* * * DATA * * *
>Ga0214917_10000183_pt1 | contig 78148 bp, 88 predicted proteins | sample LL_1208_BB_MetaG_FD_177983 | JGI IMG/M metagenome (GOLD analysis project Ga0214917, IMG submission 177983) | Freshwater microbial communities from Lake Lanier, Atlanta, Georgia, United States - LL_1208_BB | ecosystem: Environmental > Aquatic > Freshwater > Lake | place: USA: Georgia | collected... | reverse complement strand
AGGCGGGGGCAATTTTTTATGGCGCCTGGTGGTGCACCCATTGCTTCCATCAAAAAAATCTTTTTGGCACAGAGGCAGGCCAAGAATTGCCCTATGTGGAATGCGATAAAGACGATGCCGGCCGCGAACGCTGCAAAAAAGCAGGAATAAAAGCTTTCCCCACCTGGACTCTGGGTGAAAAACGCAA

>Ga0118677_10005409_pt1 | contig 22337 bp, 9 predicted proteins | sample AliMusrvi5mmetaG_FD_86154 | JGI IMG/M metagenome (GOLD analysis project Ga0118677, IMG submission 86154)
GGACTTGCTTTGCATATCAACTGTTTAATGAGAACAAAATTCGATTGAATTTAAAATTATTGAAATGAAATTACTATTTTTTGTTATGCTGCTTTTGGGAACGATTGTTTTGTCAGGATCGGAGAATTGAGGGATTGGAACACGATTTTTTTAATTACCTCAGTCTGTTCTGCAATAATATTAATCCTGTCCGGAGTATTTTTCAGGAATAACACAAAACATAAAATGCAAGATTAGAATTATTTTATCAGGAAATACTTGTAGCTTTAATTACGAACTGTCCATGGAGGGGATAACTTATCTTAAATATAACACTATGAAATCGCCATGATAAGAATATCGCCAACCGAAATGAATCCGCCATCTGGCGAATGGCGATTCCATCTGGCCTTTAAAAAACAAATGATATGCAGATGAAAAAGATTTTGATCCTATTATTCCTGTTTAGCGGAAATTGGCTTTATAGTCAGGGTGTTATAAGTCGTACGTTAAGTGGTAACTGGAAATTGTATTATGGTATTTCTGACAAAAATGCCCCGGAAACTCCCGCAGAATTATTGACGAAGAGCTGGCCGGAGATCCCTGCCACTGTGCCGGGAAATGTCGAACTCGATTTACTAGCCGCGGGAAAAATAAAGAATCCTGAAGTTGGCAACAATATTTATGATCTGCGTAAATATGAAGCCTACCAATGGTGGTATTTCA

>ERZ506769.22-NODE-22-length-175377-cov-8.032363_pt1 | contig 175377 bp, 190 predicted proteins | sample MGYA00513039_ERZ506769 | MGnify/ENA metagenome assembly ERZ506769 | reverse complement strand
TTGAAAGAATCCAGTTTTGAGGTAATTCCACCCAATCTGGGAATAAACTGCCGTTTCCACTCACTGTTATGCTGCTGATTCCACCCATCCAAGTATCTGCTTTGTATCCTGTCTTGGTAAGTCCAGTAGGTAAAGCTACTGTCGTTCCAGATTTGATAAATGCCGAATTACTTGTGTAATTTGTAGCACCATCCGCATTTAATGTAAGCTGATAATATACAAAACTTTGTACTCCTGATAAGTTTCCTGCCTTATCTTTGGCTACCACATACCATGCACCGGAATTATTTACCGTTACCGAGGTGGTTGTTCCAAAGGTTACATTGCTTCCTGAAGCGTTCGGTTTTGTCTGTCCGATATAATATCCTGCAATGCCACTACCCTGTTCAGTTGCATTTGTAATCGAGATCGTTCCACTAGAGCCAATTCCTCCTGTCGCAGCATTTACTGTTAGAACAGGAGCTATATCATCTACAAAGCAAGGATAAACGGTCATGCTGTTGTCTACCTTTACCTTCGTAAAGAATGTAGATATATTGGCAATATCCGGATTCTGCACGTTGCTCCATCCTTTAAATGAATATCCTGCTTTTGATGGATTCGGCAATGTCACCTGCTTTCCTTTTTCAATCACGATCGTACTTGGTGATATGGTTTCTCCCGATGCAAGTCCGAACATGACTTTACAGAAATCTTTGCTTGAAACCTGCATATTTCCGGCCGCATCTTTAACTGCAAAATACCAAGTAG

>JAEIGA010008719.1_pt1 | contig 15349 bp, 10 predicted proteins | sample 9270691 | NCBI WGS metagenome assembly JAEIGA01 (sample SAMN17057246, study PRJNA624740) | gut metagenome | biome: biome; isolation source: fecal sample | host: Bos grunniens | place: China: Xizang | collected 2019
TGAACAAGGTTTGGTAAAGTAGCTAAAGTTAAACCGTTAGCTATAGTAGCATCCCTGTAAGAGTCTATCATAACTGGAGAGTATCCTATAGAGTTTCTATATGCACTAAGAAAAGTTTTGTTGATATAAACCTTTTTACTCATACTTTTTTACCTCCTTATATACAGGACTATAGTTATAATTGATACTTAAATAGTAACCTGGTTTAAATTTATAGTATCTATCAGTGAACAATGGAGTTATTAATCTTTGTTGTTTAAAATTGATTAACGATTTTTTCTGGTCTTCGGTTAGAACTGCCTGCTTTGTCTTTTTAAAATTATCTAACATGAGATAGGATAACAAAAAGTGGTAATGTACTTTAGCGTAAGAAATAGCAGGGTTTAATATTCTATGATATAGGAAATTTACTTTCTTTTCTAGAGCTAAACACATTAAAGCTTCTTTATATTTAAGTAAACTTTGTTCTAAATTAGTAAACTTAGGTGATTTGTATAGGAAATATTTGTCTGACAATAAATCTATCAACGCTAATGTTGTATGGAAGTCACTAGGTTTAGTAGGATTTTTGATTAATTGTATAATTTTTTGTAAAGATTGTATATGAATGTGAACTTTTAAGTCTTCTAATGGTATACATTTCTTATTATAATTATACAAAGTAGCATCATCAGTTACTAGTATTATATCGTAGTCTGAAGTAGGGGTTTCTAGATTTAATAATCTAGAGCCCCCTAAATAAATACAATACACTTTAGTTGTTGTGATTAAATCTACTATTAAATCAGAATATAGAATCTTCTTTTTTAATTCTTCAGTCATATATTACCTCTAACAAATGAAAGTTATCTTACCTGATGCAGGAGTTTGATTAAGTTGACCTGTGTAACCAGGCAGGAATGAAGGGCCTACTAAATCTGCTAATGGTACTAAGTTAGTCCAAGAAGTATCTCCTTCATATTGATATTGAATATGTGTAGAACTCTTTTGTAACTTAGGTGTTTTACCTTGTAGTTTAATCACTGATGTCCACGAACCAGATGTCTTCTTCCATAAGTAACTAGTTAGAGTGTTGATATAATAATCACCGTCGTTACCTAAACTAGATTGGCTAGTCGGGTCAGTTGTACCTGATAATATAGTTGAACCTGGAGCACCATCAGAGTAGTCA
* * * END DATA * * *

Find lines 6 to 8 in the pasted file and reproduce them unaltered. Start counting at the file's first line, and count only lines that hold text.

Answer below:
TTGAAAGAATCCAGTTTTGAGGTAATTCCACCCAATCTGGGAATAAACTGCCGTTTCCACTCACTGTTATGCTGCTGATTCCACCCATCCAAGTATCTGCTTTGTATCCTGTCTTGGTAAGTCCAGTAGGTAAAGCTACTGTCGTTCCAGATTTGATAAATGCCGAATTACTTGTGTAATTTGTAGCACCATCCGCATTTAATGTAAGCTGATAATATACAAAACTTTGTACTCCTGATAAGTTTCCTGCCTTATCTTTGGCTACCACATACCATGCACCGGAATTATTTACCGTTACCGAGGTGGTTGTTCCAAAGGTTACATTGCTTCCTGAAGCGTTCGGTTTTGTCTGTCCGATATAATATCCTGCAATGCCACTACCCTGTTCAGTTGCATTTGTAATCGAGATCGTTCCACTAGAGCCAATTCCTCCTGTCGCAGCATTTACTGTTAGAACAGGAGCTATATCATCTACAAAGCAAGGATAAACGGTCATGCTGTTGTCTACCTTTACCTTCGTAAAGAATGTAGATATATTGGCAATATCCGGATTCTGCACGTTGCTCCATCCTTTAAATGAATATCCTGCTTTTGATGGATTCGGCAATGTCACCTGCTTTCCTTTTTCAATCACGATCGTACTTGGTGATATGGTTTCTCCCGATGCAAGTCCGAACATGACTTTACAGAAATCTTTGCTTGAAACCTGCATATTTCCGGCCGCATCTTTAACTGCAAAATACCAAGTAG

>JAEIGA010008719.1_pt1 | contig 15349 bp, 10 predicted proteins | sample 9270691 | NCBI WGS metagenome assembly JAEIGA01 (sample SAMN17057246, study PRJNA624740) | gut metagenome | biome: biome; isolation source: fecal sample | host: Bos grunniens | place: China: Xizang | collected 2019
TGAACAAGGTTTGGTAAAGTAGCTAAAGTTAAACCGTTAGCTATAGTAGCATCCCTGTAAGAGTCTATCATAACTGGAGAGTATCCTATAGAGTTTCTATATGCACTAAGAAAAGTTTTGTTGATATAAACCTTTTTACTCATACTTTTTTACCTCCTTATATACAGGACTATAGTTATAATTGATACTTAAATAGTAACCTGGTTTAAATTTATAGTATCTATCAGTGAACAATGGAGTTATTAATCTTTGTTGTTTAAAATTGATTAACGATTTTTTCTGGTCTTCGGTTAGAACTGCCTGCTTTGTCTTTTTAAAATTATCTAACATGAGATAGGATAACAAAAAGTGGTAATGTACTTTAGCGTAAGAAATAGCAGGGTTTAATATTCTATGATATAGGAAATTTACTTTCTTTTCTAGAGCTAAACACATTAAAGCTTCTTTATATTTAAGTAAACTTTGTTCTAAATTAGTAAACTTAGGTGATTTGTATAGGAAATATTTGTCTGACAATAAATCTATCAACGCTAATGTTGTATGGAAGTCACTAGGTTTAGTAGGATTTTTGATTAATTGTATAATTTTTTGTAAAGATTGTATATGAATGTGAACTTTTAAGTCTTCTAATGGTATACATTTCTTATTATAATTATACAAAGTAGCATCATCAGTTACTAGTATTATATCGTAGTCTGAAGTAGGGGTTTCTAGATTTAATAATCTAGAGCCCCCTAAATAAATACAATACACTTTAGTTGTTGTGATTAAATCTACTATTAAATCAGAATATAGAATCTTCTTTTTTAATTCTTCAGTCATATATTACCTCTAACAAATGAAAGTTATCTTACCTGATGCAGGAGTTTGATTAAGTTGACCTGTGTAACCAGGCAGGAATGAAGGGCCTACTAAATCTGCTAATGGTACTAAGTTAGTCCAAGAAGTATCTCCTTCATATTGATATTGAATATGTGTAGAACTCTTTTGTAACTTAGGTGTTTTACCTTGTAGTTTAATCACTGATGTCCACGAACCAGATGTCTTCTTCCATAAGTAACTAGTTAGAGTGTTGATATAATAATCACCGTCGTTACCTAAACTAGATTGGCTAGTCGGGTCAGTTGTACCTGATAATATAGTTGAACCTGGAGCACCATCAGAGTAGTCA